Now that early voting has officially begun in the election — that shocked you didn’t it? — this article, in which the Daily Caller argues against early voting, is making the rounds. His arguments against early voting boils down to five key points, none of which I find convincing.
First, he argues that it doesn’t boost participation rates. I would agree. But while that was, theoretically, the point of the early voting laws, they have value beyond that. Early voting, like absentee voting, is convenient, especially in our mobile society. When I lived in Baltimore, I had to wait hours to vote. I’ve missed a vote because I had to be in another country on short notice. Early voting is just a fancy way of absentee voting.
He also argues that the voters are poorly uniformed because they are casting ballots before the debates. While this may be true, we have been immersed in this Presidential campaign since … well, since February 2009, really. I doubt early voters are going to persuaded by the debates. Unless Barack Obama opens the debate by killing a seal with a chainsaw, committed Democrats are going to vote for him. And unless Mitt Romney shows up to the debates with a boyfriend, committed Republicans are going to vote for him. Anyone who is going to be persuaded by the debates is going to … wait until the debates.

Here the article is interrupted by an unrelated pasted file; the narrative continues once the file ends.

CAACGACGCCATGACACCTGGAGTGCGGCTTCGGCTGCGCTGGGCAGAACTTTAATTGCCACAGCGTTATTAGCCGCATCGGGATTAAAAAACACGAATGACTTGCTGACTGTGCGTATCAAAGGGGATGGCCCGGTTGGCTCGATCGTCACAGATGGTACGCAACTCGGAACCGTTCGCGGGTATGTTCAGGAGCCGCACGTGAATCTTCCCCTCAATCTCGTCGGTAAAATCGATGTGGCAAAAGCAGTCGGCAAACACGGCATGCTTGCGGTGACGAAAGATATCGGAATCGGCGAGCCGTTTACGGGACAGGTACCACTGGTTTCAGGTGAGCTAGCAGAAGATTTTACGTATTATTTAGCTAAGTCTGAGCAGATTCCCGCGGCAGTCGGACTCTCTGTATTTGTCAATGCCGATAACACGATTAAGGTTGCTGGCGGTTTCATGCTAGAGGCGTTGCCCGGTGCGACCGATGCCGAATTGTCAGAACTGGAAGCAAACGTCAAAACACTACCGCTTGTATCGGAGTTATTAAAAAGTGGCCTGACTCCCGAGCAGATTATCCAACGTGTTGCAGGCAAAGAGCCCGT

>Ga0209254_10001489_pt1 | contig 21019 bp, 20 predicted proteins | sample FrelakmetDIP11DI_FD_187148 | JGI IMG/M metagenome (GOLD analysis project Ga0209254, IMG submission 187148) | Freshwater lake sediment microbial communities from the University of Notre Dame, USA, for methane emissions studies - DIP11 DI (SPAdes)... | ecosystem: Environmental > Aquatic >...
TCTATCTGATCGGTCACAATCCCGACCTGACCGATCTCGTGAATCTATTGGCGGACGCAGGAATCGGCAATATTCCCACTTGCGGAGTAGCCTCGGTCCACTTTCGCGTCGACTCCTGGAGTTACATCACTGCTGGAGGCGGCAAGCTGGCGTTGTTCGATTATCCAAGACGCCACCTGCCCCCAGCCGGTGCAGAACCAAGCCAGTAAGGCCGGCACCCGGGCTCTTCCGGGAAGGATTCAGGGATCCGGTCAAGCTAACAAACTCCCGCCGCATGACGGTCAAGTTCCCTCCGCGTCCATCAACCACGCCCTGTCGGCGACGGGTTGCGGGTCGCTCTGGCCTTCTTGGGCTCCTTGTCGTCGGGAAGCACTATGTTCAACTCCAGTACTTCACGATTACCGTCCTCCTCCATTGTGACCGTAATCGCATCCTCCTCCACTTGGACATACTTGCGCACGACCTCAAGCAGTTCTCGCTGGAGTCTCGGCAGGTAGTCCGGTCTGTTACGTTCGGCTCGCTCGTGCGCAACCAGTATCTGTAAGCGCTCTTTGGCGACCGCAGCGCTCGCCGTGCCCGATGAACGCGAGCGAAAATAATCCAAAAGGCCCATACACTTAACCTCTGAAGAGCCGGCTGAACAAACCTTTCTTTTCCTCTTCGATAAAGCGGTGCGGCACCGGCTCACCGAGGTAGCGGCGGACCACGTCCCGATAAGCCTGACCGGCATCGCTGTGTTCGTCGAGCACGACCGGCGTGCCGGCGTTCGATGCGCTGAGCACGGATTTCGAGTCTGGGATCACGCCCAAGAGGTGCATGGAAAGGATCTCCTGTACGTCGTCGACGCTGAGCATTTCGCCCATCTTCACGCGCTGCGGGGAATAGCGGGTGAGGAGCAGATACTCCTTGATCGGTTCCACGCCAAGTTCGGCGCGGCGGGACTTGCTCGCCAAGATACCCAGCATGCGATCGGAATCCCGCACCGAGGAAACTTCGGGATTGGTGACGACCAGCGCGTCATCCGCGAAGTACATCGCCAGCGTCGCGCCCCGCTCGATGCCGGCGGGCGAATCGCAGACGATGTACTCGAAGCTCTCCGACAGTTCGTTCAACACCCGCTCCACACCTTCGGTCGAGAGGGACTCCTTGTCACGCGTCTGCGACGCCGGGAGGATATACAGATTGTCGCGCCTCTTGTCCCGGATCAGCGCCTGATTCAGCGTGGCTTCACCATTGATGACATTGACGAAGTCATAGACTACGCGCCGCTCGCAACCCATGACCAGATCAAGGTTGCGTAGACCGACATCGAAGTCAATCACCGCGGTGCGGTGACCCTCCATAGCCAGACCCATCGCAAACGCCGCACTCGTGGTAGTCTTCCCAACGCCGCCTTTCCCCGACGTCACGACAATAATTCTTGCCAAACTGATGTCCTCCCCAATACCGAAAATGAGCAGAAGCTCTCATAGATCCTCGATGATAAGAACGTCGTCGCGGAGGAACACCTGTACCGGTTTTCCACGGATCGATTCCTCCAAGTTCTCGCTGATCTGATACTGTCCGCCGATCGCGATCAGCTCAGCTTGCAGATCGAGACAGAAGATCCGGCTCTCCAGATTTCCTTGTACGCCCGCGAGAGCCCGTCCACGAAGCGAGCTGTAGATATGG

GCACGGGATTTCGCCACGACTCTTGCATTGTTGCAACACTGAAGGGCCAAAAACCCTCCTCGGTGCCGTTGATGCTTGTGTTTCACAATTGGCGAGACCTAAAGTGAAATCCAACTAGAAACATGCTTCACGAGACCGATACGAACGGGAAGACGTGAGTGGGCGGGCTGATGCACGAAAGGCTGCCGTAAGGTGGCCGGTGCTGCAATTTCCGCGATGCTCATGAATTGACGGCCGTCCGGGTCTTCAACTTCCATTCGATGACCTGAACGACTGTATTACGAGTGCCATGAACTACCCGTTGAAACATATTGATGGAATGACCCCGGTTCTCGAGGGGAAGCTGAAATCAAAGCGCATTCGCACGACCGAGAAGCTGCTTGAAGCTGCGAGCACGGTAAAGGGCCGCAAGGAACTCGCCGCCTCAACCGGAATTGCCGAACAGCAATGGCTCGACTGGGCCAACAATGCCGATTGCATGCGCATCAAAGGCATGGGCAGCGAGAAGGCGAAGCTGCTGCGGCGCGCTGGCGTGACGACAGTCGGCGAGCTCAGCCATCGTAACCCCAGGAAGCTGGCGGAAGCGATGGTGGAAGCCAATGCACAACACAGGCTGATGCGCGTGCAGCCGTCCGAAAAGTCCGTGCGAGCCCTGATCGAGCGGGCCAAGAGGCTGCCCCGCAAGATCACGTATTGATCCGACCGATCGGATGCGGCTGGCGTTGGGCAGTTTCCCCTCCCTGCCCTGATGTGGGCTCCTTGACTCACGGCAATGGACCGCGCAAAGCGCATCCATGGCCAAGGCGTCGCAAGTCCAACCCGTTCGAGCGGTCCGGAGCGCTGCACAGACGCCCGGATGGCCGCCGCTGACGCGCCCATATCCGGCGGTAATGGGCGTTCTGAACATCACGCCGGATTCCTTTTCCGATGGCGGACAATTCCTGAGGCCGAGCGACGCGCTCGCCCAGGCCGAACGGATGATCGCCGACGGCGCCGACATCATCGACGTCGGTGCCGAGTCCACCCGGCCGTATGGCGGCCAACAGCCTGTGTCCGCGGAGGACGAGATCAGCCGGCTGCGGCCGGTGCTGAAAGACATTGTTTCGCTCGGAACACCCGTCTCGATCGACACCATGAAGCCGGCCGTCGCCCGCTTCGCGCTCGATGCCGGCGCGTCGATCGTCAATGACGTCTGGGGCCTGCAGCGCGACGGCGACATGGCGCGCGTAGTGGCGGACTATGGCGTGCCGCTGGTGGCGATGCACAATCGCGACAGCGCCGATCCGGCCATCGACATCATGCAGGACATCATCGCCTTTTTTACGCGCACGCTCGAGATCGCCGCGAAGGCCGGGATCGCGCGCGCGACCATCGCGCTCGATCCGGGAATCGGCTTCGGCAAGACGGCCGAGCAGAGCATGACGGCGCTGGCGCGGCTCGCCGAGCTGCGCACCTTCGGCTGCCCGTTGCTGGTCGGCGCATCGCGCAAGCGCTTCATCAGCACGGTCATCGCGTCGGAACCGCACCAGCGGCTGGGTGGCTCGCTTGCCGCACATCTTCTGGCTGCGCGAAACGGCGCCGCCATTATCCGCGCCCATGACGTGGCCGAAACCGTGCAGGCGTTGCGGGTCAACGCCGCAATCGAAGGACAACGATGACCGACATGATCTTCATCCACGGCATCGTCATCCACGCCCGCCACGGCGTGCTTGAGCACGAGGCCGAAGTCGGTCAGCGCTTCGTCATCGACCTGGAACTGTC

The third point, cost ($2.6 million for Maryland), seems trivial and is one of those costs the people have decided to shoulder. Ballot integrity, the fourth point, seems a more generalized issue. Votes are sealed until election day and there’s no chicanery with early voting that can’t go on with absentee. And you can imagine what I think of his fifth argument, the “sense of community”. The last thing I need to build my sense of community is to stand in line for five hours with a bunch of Obama voters.
But I want to pivot off this to a larger point. Ever since the 2000 election, many people — mostly embittered Democrats — have argued that we should overhaul our entire electoral process. Proposals include: elected the President off a straight popular vote; making election day a national holiday; embargoing election results until the entire country has voted (including Hawaii?); allowing felons to vote; mandating the vote; etc, etc.
I find none of these persuasive. The electoral college forces candidates to a broad appeal. Making another national holiday won’t affect people who are out of the country and I don’t see that having people standing in line for eight hours instead of working accomplishes anything. And a mandatory vote seems ridiculous. How is harassing, fining or jailing non-voters going to accomplish anything?
In the end, this all seems to be aimed at expanding the franchise, particularly to the poor, who have lower participation rates than everyone else. Maybe it’s my conservative nature, but I don’t find that argument very interesting. I’m dubious of democracy at the best of times. I don’t see why we should worry about the unheard voices of those who have to be dragged kicking and screaming to the polls. We’ve been liberalizing voters laws for years — motor voter, allowing felons to vote, early voting (which was specifically targeted at working poor). All of these were aimed at boosting participation among the downtrodden and all have failed. The Great Liberal Revolution has failed to happen. I don’t think that’s because we’re not making it easy enough to vote.